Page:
Warren worker questions picketing by councilman

WARREN – Councilman Alford Novak has been out in front walking the picket line outside of the Bottom Dollar store, 1756 North Road SE, on most days since July 29.

At least one city employee questions how a councilman can justify actions that could chase a new employer out of the city.

Rick Radich, a member of ASCME Local 74 and who works for the city’s water department, says the councilman should be doing what he can to bring business into the city.

“The Bottom Dollar has about 50 employees, it is purchasing water and paying for use of the city’s sewer system and it may be using our sanitation department,” he said. “Their employees are paying city income taxes.”

Radich said it is irresponsible for a council member to be seen doing things that could chase a business out of the city.

Bottom Dollar’s parent company is Food Lion, which is based in Salisbury, N.C. Food Lion LLC is a member of Brussels-based Delhaize Group. It is one of the largest supermarket chains in the U.S., operating 1,300 supermarkets, either directly or through affiliated entities, under the names of Food Lion, Bloom, Bottom Dollar, Harveys and Reid’s. It is in 11 Southeastern and Mid-Atlantic states.

Novak, a member of Food and Commercial Workers 880, says the union members are already picketing three Bottom Dollar stores that have moved into the area. A long-time employee with Giant Eagle grocery store, Novak is on a one-year leave of absence to do the union work.

“The company is supportive of what we are doing,” Novak said.

Last month Novak, representing the local, was one of 15 union employees that signed a letter sent to city residents asking people not to shop at the foreign owned Bottom Dollar.

Included with the letter was a flier that states, “All profits go back to Belgium. Your money does not stay in Warren to help improve our economy.”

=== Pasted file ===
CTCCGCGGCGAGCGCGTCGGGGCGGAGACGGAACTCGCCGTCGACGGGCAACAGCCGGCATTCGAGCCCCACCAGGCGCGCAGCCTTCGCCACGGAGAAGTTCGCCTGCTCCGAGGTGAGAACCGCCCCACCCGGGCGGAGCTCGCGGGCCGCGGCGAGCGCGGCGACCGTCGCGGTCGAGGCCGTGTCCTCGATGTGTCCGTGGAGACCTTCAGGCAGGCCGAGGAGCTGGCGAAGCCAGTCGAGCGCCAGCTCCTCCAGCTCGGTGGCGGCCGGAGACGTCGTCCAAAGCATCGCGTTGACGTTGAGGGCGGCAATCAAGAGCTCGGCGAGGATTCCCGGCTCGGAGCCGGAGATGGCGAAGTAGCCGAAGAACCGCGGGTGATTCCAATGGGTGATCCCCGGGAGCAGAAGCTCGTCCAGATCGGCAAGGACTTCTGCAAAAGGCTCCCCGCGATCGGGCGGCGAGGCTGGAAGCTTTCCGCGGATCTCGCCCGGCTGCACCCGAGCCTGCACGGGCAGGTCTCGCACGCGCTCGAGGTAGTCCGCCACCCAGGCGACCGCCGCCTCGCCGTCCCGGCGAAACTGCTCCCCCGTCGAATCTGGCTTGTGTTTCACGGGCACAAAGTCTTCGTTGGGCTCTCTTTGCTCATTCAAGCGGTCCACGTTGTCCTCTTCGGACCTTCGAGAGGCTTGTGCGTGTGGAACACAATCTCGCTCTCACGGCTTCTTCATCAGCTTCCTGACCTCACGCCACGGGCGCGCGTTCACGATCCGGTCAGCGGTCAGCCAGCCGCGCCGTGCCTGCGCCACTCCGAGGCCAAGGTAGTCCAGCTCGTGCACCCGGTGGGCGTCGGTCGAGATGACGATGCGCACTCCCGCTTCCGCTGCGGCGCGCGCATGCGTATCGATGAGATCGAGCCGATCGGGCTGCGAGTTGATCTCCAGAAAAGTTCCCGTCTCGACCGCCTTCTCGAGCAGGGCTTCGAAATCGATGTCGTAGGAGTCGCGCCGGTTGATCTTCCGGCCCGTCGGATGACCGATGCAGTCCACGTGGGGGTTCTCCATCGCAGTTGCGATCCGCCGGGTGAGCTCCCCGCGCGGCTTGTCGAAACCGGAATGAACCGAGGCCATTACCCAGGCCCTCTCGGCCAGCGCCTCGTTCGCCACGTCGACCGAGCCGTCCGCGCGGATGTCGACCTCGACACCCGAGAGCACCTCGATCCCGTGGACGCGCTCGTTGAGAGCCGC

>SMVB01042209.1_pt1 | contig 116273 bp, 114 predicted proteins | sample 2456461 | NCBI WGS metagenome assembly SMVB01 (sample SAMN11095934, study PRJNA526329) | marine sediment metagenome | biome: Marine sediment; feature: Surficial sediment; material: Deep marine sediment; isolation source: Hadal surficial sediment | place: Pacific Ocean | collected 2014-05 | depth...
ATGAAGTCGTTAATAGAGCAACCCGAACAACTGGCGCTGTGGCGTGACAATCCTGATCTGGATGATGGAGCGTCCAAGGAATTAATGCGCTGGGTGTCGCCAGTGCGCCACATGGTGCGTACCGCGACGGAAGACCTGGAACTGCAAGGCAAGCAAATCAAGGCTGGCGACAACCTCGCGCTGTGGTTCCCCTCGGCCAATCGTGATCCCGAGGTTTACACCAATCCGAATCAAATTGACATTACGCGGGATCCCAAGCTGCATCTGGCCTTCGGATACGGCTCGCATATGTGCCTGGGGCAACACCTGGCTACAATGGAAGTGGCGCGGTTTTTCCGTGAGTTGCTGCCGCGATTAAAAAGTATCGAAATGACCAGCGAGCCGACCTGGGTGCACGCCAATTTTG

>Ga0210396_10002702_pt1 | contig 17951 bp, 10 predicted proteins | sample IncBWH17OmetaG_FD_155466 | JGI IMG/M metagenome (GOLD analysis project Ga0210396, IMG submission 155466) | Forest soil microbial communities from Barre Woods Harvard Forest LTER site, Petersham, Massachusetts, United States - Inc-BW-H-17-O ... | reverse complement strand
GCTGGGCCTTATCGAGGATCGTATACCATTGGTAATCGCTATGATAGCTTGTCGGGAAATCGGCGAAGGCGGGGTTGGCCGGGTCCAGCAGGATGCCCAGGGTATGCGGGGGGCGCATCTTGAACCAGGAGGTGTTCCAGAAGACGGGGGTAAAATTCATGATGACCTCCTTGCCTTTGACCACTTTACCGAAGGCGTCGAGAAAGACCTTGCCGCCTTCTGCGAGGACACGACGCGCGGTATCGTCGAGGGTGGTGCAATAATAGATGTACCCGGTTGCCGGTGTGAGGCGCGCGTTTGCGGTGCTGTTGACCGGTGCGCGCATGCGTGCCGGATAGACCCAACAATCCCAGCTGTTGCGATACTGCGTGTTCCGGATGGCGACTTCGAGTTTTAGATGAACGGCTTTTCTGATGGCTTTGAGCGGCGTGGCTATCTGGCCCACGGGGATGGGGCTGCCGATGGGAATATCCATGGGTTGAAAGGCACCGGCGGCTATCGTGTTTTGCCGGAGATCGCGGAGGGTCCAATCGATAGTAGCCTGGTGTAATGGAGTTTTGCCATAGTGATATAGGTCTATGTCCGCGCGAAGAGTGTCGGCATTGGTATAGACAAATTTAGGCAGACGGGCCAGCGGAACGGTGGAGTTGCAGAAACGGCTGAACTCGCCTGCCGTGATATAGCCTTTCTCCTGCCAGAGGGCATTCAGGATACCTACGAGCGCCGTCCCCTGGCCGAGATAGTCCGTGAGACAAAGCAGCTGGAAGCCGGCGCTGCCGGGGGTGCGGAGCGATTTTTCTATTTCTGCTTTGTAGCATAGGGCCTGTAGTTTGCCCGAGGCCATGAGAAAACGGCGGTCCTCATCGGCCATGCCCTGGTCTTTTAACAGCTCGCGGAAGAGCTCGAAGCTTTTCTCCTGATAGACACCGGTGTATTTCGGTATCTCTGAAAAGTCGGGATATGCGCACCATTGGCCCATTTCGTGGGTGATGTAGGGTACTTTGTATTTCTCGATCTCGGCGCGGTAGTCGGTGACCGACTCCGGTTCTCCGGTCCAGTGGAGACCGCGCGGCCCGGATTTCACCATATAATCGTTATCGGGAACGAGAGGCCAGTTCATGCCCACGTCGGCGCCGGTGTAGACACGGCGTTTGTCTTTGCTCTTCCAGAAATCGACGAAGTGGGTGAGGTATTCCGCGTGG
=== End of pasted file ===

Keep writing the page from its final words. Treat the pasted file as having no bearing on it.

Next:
“It is not because it is foreign owned,” Novak said during an interview on Monday. “We are concerned about the way they treat their employees. Our position is if you’re going to bring a business into this area, especially with the high percentage of people living below the poverty level, you should pay them a decent wage and give them the opportunity for benefits.”

Novak claims a percentage of the new local employees are temporary workers.

“We would like to see permanent employees,” he said. “We are not trying to push them out of the city. We want them to succeed, but also to treat their employees with dignity, a living wage and benefits.”

Efforts to get comments about the picket from the North Road store’s management were referred to Food Lion’s corporate offices. There was no response from the corporate communication office.

Councilman Vince Flask, D-5th Ward, says he supports Novak’s right to picket, but says the better use of his time would be trying to organize the employees, rather than scaring off business.

“I’m hoping he is not acting in the capacity of a city officer or as chairman of council’s finance committee,” Flask said.

Flask says he is proud that Bottom Dollar has chosen to locate in Warren.

“I hope they (Bottom Dollar) and every business that comes into Warren is successful,” Flask said. “The city obviously is supportive of new businesses. Hopefully we can attract other businesses.”